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Can I put paintings and other personal possessions in my will?

On Behalf of | Jan 2, 2018 | Wills |

Imagine you grew up staring at dad’s “Dogs Playing Poker” painting in the den, and eventually the painting became yours. Now, your kids have grown up looking at the very same painting and all of them love it.

Even though your “Dogs Playing Poker” painting isn’t worth much from a monetary perspective, it’s worth a great deal in sentimental value. In fact, it’s worth so much to your kids that they could end up fighting over it in court after you’re gone. As such, you’ll want to decide who will get the painting now, indicate it in your will and tell your kids about the decision.

Bequeathing personal belongings in your will

Because personal belongings have a great deal of value from a sentimental perspective, they require some thought and consideration when including them in your will. You don’t want your decisions to create resentment among your heirs, so you’ll want to be as fair as possible.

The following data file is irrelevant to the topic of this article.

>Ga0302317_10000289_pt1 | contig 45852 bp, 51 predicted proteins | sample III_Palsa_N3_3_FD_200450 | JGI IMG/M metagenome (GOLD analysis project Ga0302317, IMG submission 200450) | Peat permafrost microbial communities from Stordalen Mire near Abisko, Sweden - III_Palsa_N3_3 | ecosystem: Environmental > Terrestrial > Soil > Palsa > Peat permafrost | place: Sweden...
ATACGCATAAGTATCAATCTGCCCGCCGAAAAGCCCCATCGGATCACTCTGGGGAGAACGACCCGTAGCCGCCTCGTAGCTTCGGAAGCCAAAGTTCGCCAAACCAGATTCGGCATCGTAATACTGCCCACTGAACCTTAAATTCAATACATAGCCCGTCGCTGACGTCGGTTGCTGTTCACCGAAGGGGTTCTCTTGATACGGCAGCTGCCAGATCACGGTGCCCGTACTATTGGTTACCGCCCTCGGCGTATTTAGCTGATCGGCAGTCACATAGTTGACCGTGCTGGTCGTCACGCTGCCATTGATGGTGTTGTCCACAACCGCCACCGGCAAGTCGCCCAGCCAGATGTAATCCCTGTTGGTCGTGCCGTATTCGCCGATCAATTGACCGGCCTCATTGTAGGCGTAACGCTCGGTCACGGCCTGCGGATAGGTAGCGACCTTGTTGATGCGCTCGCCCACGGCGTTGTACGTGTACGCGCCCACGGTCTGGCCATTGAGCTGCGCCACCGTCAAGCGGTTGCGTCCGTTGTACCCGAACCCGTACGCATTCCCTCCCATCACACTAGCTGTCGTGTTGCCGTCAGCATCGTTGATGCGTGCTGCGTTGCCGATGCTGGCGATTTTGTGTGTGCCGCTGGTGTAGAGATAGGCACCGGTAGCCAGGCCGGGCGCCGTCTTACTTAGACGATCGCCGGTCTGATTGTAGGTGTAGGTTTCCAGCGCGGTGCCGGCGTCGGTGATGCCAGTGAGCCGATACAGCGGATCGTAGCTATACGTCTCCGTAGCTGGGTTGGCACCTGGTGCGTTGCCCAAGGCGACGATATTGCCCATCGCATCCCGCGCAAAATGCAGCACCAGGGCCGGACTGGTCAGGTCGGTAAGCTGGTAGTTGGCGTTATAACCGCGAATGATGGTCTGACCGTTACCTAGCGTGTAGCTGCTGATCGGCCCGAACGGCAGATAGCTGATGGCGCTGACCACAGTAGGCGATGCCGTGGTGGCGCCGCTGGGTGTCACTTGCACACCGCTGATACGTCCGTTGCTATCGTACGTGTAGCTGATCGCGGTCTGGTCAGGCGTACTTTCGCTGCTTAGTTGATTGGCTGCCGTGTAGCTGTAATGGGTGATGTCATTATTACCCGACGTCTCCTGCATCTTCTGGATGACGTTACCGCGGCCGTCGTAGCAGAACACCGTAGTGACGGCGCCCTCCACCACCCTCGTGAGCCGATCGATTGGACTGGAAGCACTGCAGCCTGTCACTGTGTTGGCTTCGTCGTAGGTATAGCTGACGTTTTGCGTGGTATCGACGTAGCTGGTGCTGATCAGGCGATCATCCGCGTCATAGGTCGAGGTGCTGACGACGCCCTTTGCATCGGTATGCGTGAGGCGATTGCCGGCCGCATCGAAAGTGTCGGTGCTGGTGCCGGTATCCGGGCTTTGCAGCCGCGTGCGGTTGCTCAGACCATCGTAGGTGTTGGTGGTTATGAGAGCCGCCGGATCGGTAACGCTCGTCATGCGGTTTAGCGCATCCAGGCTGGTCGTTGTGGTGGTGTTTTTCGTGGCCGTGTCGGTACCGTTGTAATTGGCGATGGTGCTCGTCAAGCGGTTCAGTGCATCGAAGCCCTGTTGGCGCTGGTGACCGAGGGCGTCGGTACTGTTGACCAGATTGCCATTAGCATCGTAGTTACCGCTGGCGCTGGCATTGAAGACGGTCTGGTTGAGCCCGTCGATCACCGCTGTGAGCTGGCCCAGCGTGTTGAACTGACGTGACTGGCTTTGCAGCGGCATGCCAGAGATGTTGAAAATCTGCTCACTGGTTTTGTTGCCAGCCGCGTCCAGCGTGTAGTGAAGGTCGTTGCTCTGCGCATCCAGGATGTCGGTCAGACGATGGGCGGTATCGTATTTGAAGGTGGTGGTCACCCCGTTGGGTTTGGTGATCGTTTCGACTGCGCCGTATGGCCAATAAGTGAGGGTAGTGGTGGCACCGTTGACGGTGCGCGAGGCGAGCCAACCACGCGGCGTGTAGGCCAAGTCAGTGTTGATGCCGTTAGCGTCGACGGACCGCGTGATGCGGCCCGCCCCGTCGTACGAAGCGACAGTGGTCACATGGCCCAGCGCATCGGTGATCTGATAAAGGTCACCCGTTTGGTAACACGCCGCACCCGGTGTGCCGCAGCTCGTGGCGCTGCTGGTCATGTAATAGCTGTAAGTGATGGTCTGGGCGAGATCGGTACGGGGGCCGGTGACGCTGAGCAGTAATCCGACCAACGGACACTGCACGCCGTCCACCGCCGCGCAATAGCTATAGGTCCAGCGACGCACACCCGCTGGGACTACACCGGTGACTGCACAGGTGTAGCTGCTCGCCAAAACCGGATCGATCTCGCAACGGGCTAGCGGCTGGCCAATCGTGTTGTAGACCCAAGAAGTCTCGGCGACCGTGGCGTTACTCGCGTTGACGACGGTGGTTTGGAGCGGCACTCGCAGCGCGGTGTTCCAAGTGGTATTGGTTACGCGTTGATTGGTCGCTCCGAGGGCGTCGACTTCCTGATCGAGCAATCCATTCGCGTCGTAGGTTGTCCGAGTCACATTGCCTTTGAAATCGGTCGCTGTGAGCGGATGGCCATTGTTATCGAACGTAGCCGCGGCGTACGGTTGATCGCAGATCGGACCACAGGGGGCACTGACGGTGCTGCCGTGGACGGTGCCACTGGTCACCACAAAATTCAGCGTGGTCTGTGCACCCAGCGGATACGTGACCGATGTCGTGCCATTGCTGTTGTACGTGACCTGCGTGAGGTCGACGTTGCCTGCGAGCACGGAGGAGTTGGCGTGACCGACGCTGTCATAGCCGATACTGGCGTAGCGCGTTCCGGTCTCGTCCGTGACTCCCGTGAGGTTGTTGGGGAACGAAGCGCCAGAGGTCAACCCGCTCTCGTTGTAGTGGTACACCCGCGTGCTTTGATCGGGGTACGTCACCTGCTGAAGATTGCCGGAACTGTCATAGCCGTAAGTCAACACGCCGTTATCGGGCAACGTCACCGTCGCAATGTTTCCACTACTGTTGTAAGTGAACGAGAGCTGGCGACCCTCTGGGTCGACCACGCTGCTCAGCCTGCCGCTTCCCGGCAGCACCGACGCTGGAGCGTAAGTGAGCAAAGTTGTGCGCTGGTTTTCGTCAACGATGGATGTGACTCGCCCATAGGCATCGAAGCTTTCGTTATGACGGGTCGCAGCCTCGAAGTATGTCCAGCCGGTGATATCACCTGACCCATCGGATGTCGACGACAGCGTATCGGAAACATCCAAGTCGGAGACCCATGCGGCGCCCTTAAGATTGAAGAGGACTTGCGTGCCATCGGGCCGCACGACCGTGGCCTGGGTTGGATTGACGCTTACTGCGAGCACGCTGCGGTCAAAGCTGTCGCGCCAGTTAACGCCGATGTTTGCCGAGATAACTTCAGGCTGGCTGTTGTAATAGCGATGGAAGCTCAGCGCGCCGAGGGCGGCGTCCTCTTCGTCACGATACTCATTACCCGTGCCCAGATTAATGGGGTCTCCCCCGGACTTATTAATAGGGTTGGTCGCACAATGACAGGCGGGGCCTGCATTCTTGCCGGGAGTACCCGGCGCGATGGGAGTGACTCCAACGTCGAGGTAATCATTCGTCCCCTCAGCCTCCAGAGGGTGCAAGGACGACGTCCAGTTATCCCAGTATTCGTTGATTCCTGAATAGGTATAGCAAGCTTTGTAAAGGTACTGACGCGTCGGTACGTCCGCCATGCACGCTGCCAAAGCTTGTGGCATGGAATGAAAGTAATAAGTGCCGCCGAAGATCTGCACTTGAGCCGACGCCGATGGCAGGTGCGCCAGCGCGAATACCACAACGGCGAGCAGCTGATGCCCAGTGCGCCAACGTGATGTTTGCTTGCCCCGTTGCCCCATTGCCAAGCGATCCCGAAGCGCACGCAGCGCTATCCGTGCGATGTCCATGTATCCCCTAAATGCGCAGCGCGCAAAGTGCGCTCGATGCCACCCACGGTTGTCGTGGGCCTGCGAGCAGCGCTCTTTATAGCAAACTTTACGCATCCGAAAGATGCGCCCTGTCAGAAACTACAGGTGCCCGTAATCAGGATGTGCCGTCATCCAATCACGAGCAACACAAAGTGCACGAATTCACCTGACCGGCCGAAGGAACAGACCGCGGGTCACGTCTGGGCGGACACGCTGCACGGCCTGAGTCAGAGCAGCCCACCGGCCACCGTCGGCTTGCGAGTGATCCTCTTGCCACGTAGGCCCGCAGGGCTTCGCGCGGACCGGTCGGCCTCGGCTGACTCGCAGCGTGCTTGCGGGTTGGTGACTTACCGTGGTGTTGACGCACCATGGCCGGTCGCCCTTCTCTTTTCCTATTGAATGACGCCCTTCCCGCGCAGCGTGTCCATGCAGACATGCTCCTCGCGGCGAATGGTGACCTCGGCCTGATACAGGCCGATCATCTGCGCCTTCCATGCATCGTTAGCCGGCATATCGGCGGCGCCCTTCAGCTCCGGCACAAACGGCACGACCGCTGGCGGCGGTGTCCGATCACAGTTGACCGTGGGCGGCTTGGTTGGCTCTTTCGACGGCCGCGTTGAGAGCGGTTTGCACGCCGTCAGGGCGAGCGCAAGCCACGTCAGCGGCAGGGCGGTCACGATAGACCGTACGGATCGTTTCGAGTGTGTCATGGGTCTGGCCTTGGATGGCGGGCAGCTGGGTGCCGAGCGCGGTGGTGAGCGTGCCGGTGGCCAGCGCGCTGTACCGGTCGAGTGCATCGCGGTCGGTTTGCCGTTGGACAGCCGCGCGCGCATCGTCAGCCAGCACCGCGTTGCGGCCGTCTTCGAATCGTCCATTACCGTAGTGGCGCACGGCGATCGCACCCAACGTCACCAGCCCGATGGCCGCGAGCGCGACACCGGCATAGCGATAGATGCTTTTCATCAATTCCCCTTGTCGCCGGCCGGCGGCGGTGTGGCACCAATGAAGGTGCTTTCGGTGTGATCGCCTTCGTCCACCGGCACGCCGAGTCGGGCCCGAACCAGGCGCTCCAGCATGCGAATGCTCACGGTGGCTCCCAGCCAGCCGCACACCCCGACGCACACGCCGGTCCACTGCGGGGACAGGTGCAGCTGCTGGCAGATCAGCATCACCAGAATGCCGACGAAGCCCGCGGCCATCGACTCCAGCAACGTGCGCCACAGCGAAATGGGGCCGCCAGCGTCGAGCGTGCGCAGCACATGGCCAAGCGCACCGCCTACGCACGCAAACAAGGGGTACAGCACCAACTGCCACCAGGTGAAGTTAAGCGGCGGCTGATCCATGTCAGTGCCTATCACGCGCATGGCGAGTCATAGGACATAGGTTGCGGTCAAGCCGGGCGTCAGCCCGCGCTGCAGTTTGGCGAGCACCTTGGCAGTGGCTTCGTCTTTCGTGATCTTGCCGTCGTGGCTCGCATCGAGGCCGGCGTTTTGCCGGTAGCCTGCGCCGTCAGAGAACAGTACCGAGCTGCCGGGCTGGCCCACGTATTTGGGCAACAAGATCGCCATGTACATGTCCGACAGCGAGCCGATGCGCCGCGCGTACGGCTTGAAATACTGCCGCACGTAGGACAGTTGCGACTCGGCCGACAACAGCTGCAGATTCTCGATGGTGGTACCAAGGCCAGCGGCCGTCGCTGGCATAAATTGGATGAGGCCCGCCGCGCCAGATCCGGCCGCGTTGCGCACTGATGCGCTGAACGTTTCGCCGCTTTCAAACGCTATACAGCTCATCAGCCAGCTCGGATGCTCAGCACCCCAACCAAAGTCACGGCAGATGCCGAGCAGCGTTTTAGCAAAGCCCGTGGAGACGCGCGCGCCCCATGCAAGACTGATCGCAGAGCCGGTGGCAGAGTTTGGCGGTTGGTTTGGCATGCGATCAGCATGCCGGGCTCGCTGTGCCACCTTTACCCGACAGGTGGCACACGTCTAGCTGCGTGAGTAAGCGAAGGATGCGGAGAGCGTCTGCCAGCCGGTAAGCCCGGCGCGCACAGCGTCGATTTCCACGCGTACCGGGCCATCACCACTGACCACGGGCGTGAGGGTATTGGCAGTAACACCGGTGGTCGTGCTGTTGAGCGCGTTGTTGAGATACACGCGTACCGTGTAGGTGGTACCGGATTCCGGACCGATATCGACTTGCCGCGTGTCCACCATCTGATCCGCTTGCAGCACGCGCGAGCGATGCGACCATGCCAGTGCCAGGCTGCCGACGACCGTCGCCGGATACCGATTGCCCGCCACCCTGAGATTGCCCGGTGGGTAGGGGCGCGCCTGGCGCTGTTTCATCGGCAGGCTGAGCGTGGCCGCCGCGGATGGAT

Let’s say you give “Dogs Playing Poker” to your son because he loves poker and — as much as your daughter loves the painting, too — you feel your son has an even stronger personal connection to it. You’ll want to balance out this gift by giving something of equal sentimental value to your daughter. Perhaps you give your daughter your collection of silver coins, or another painting of equal sentimental value.

Whatever you decide in your estate plan, hold a family meeting and tell your kids who is going to get what — and why you’ve made the decision. Also, be open to your kids suggestions about their wants and wishes so that everyone feels fairly treated. This might require a little bit of work and foresight on your part, but it could prevent family arguments over trivial matters after you’re gone.

Do you want to include personal belongings in your estate plan?

Whenever you include personal belongings in an estate plan, make a complete and thorough list of all the items you plan to bequeath. Also, be sure to ask your loved ones if there’s anything special you’d like them to have. In addition, consider whether there could be any tax liabilities attached to these belongings if they are of considerable value and have increased in value since you originally purchased them.

Finally, be sure to understand the legal steps required to include personal belongings in your will, so that the asset distribution plan you create will hold up against any challenges in court.